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165 Apple commercials

All in one place, all in bittorrent.

Thanks to Christopher Hurtado for the link.

Link: Beyond the Obvious » Apple Commercial Archive .

Warren Buffet on Gratitude

Be Grateful

There are roughly 6 Billion people in the world. Imagine the worlds biggest
lottery where every one of those 6 Billion people was required to draw
a ticket. Printed on each ticket were the circumstances in which they
would be required to live for the rest of their lives.

Printed on each ticket were the following items:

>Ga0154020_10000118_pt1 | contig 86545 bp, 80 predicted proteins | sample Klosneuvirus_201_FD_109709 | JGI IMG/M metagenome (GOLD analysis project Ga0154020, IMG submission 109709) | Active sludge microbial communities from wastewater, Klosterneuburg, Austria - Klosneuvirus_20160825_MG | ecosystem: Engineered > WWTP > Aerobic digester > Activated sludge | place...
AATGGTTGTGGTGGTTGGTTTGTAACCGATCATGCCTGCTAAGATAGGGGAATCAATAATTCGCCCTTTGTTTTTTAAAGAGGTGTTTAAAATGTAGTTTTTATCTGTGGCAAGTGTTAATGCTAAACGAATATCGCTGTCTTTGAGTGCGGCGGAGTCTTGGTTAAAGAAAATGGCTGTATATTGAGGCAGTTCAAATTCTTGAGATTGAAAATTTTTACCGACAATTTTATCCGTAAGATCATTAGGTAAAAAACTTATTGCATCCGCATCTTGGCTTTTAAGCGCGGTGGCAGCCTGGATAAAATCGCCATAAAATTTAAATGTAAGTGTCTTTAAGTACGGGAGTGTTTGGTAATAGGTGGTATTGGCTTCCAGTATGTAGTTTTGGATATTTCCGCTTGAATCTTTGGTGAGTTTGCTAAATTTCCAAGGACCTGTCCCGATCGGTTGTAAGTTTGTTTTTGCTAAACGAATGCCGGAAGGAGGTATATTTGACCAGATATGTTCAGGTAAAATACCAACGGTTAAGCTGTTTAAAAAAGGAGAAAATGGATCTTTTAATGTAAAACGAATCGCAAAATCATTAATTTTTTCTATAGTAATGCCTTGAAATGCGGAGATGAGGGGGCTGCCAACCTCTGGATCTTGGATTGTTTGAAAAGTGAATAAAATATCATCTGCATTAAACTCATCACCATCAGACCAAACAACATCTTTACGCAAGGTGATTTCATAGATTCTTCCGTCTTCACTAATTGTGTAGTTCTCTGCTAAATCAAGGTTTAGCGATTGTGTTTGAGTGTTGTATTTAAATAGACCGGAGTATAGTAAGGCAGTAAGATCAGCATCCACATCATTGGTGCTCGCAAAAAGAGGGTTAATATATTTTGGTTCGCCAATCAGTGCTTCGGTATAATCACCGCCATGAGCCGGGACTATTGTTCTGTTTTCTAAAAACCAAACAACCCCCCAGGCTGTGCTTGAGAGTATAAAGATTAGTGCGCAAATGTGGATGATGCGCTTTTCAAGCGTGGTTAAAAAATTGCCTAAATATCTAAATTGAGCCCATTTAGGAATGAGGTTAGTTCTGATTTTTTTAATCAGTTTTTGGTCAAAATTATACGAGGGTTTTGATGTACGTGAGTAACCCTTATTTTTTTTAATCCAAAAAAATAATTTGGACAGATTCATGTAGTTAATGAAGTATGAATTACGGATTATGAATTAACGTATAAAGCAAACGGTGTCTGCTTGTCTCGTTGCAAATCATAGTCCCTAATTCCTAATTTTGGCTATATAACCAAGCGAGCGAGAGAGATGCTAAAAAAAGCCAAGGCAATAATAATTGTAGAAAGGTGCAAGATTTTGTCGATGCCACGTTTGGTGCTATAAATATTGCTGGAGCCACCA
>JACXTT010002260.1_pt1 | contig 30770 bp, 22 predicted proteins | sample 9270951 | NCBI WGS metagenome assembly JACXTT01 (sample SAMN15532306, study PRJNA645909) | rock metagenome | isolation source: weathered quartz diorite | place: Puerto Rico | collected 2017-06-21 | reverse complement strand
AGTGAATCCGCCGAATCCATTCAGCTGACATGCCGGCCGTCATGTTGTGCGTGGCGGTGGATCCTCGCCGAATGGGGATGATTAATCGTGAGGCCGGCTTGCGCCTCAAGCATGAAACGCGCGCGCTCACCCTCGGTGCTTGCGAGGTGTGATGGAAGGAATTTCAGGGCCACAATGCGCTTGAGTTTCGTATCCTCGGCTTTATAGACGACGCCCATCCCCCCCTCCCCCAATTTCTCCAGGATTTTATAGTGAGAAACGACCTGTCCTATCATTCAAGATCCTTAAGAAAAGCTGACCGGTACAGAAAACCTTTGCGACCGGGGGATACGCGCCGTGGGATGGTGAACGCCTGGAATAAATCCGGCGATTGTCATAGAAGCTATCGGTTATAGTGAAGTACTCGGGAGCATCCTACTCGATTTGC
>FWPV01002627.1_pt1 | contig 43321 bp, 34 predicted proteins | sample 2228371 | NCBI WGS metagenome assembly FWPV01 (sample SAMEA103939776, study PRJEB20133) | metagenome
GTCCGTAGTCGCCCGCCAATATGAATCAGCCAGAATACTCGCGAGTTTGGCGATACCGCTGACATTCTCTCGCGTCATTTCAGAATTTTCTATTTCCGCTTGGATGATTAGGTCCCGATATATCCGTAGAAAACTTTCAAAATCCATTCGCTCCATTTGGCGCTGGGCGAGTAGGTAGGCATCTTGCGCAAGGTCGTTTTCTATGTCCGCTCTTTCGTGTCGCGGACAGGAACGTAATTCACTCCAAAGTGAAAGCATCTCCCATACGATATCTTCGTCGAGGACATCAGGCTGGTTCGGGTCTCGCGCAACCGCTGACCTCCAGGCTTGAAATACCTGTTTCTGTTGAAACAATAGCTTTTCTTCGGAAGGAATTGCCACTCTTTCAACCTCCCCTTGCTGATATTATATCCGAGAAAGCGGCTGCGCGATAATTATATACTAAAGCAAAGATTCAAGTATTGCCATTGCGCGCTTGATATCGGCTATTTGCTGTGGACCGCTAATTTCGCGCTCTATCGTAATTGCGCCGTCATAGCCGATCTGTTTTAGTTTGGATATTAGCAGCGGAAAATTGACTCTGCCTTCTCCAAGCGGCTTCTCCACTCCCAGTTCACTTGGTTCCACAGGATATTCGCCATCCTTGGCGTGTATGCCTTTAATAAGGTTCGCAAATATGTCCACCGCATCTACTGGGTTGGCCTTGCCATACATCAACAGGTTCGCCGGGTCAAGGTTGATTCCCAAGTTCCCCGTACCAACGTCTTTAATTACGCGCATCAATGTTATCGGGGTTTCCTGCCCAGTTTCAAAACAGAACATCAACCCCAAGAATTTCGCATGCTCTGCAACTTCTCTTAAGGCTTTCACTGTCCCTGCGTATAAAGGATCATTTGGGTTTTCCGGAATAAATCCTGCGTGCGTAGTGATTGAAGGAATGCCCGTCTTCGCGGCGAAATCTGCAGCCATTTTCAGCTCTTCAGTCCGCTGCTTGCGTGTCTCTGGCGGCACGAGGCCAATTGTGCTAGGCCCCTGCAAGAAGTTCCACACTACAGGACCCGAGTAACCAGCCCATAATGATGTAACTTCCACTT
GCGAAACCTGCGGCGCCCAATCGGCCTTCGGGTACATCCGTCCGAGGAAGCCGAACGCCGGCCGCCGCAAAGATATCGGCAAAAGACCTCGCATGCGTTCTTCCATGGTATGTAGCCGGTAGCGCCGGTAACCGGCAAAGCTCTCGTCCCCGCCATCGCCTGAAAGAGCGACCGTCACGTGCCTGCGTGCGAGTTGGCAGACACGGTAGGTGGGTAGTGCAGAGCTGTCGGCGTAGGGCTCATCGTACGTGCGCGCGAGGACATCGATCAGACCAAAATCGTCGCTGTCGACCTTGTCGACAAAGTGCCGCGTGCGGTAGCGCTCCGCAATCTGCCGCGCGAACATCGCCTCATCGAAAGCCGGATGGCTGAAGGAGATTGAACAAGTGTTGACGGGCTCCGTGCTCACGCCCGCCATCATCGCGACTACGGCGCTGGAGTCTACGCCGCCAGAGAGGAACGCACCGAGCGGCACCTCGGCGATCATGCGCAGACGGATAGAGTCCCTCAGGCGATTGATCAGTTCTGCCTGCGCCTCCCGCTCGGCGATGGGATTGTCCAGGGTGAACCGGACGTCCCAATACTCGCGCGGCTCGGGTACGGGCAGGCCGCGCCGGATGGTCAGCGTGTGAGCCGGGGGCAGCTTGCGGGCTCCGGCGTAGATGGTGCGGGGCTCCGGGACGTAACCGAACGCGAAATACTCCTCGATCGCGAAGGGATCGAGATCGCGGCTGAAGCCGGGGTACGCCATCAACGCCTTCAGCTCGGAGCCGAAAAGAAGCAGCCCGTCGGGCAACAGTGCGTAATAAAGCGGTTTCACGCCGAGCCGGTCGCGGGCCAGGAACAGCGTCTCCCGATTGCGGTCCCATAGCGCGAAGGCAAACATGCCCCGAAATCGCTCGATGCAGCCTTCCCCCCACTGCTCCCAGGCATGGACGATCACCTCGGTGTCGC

– Sex
               – Race
               – Place of Birth (Country, State, City, etc.)
               – Type of Government
               – Parents names, income levels & occupations
               – IQ (a normal distribution, with a 66% chance of your IQ being 100 & a standard deviation of 20)
Weight, height, eye color, hair color, etc.
– Personality traits,
temperment, wit, sense of humor
– Health risks

If you are reading this blog right now, I’m guessing the ticket you drew when you were born wasn’t too bad. The
probability of you drawing a ticket that has the favorable
circumstances you are in right now is incredibly small (say, 1 in 6
billion). The probability of you being born as your prefereable sex, in
the United States, with an average IQ, good health and supportive
parents is miniscule.

Warren spent about an hour talking about
how grateful we should all be for the circumstances we were born into